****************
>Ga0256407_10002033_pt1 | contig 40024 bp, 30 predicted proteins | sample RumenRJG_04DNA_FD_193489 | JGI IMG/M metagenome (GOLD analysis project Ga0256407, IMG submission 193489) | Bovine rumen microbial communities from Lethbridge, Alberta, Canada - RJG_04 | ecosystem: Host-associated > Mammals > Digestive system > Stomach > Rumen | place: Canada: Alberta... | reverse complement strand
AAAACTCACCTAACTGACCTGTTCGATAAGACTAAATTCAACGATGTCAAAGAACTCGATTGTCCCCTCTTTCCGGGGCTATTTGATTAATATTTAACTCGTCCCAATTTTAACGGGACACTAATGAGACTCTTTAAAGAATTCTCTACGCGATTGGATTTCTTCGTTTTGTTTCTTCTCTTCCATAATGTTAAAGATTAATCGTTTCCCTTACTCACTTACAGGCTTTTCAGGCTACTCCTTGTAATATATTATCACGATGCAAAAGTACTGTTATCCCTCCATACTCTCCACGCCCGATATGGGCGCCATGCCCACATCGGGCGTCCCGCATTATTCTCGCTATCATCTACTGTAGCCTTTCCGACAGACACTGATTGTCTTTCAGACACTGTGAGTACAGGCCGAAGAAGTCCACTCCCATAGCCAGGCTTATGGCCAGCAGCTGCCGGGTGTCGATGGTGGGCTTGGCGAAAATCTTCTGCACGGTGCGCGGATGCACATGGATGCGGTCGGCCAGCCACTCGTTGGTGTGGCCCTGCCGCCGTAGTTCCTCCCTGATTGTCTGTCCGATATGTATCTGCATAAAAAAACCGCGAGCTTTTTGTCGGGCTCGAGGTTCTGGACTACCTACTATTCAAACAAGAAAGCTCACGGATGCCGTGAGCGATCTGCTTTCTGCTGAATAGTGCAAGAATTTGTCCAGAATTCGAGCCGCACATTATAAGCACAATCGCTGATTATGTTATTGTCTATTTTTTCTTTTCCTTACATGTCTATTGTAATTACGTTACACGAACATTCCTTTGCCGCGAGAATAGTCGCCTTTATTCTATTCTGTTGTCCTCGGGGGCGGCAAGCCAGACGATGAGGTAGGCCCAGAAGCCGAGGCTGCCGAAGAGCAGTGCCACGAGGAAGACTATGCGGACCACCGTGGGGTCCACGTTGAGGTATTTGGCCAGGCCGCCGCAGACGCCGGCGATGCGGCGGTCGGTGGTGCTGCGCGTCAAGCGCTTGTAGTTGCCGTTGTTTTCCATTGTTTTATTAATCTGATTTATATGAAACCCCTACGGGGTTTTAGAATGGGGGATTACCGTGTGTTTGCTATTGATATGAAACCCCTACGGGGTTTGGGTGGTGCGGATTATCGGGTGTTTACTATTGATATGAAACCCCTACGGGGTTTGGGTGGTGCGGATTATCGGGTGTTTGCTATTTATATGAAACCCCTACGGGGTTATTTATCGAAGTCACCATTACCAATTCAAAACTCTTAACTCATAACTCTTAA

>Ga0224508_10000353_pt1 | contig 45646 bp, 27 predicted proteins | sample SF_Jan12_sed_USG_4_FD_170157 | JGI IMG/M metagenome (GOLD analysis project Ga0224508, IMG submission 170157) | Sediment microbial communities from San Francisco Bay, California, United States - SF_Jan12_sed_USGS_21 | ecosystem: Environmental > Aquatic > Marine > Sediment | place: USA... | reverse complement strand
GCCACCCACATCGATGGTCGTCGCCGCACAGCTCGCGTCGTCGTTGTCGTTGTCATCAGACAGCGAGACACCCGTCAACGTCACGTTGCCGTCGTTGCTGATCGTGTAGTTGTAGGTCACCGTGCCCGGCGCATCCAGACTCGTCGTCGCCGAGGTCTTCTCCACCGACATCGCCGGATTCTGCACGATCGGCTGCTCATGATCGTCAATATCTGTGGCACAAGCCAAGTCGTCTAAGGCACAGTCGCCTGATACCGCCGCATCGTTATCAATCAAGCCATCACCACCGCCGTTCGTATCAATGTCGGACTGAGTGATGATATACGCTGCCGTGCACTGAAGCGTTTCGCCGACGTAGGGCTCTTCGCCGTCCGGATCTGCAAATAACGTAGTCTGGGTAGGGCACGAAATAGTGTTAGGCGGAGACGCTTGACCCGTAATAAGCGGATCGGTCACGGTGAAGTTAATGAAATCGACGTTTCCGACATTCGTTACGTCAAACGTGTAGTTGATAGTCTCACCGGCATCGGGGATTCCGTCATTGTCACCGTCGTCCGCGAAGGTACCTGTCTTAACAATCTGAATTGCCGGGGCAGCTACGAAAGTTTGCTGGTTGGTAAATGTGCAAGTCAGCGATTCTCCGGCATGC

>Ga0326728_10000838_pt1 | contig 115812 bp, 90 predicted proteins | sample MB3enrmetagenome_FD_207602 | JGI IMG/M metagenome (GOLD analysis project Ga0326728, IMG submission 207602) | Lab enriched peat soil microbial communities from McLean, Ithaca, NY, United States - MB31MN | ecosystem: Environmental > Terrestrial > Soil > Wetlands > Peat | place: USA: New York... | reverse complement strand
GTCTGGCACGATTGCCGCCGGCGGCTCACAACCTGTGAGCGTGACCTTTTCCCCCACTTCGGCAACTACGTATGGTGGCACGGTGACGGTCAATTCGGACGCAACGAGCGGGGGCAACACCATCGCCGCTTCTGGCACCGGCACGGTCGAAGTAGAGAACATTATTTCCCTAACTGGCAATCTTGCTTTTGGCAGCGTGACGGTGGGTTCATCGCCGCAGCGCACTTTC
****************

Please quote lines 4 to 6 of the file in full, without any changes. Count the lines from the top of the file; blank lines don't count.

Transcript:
GCCACCCACATCGATGGTCGTCGCCGCACAGCTCGCGTCGTCGTTGTCGTTGTCATCAGACAGCGAGACACCCGTCAACGTCACGTTGCCGTCGTTGCTGATCGTGTAGTTGTAGGTCACCGTGCCCGGCGCATCCAGACTCGTCGTCGCCGAGGTCTTCTCCACCGACATCGCCGGATTCTGCACGATCGGCTGCTCATGATCGTCAATATCTGTGGCACAAGCCAAGTCGTCTAAGGCACAGTCGCCTGATACCGCCGCATCGTTATCAATCAAGCCATCACCACCGCCGTTCGTATCAATGTCGGACTGAGTGATGATATACGCTGCCGTGCACTGAAGCGTTTCGCCGACGTAGGGCTCTTCGCCGTCCGGATCTGCAAATAACGTAGTCTGGGTAGGGCACGAAATAGTGTTAGGCGGAGACGCTTGACCCGTAATAAGCGGATCGGTCACGGTGAAGTTAATGAAATCGACGTTTCCGACATTCGTTACGTCAAACGTGTAGTTGATAGTCTCACCGGCATCGGGGATTCCGTCATTGTCACCGTCGTCCGCGAAGGTACCTGTCTTAACAATCTGAATTGCCGGGGCAGCTACGAAAGTTTGCTGGTTGGTAAATGTGCAAGTCAGCGATTCTCCGGCATGC

>Ga0326728_10000838_pt1 | contig 115812 bp, 90 predicted proteins | sample MB3enrmetagenome_FD_207602 | JGI IMG/M metagenome (GOLD analysis project Ga0326728, IMG submission 207602) | Lab enriched peat soil microbial communities from McLean, Ithaca, NY, United States - MB31MN | ecosystem: Environmental > Terrestrial > Soil > Wetlands > Peat | place: USA: New York... | reverse complement strand
GTCTGGCACGATTGCCGCCGGCGGCTCACAACCTGTGAGCGTGACCTTTTCCCCCACTTCGGCAACTACGTATGGTGGCACGGTGACGGTCAATTCGGACGCAACGAGCGGGGGCAACACCATCGCCGCTTCTGGCACCGGCACGGTCGAAGTAGAGAACATTATTTCCCTAACTGGCAATCTTGCTTTTGGCAGCGTGACGGTGGGTTCATCGCCGCAGCGCACTTTC